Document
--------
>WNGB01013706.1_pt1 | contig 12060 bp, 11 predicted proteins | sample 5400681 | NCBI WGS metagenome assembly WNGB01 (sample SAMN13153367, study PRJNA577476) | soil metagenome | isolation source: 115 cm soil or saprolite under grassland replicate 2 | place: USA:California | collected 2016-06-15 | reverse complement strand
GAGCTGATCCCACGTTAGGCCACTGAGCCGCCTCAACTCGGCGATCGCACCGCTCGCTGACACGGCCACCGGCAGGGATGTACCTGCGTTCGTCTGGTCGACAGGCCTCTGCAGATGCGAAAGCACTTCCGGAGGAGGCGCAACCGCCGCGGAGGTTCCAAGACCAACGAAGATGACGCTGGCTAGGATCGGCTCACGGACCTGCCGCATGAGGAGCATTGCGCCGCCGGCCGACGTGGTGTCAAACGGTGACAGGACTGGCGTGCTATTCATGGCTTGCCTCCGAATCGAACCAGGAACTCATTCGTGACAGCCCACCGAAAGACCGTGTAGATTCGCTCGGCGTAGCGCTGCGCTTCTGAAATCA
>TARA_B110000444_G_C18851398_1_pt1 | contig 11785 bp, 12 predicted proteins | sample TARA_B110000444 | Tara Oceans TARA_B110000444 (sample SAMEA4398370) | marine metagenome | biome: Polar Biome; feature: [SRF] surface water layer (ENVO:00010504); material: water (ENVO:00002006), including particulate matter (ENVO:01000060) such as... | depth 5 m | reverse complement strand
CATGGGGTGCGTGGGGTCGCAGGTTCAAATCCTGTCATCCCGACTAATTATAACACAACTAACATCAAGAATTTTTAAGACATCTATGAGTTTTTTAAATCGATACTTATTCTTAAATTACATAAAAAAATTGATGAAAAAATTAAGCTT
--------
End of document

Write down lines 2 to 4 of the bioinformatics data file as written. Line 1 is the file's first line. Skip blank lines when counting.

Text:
GAGCTGATCCCACGTTAGGCCACTGAGCCGCCTCAACTCGGCGATCGCACCGCTCGCTGACACGGCCACCGGCAGGGATGTACCTGCGTTCGTCTGGTCGACAGGCCTCTGCAGATGCGAAAGCACTTCCGGAGGAGGCGCAACCGCCGCGGAGGTTCCAAGACCAACGAAGATGACGCTGGCTAGGATCGGCTCACGGACCTGCCGCATGAGGAGCATTGCGCCGCCGGCCGACGTGGTGTCAAACGGTGACAGGACTGGCGTGCTATTCATGGCTTGCCTCCGAATCGAACCAGGAACTCATTCGTGACAGCCCACCGAAAGACCGTGTAGATTCGCTCGGCGTAGCGCTGCGCTTCTGAAATCA
>TARA_B110000444_G_C18851398_1_pt1 | contig 11785 bp, 12 predicted proteins | sample TARA_B110000444 | Tara Oceans TARA_B110000444 (sample SAMEA4398370) | marine metagenome | biome: Polar Biome; feature: [SRF] surface water layer (ENVO:00010504); material: water (ENVO:00002006), including particulate matter (ENVO:01000060) such as... | depth 5 m | reverse complement strand
CATGGGGTGCGTGGGGTCGCAGGTTCAAATCCTGTCATCCCGACTAATTATAACACAACTAACATCAAGAATTTTTAAGACATCTATGAGTTTTTTAAATCGATACTTATTCTTAAATTACATAAAAAAATTGATGAAAAAATTAAGCTT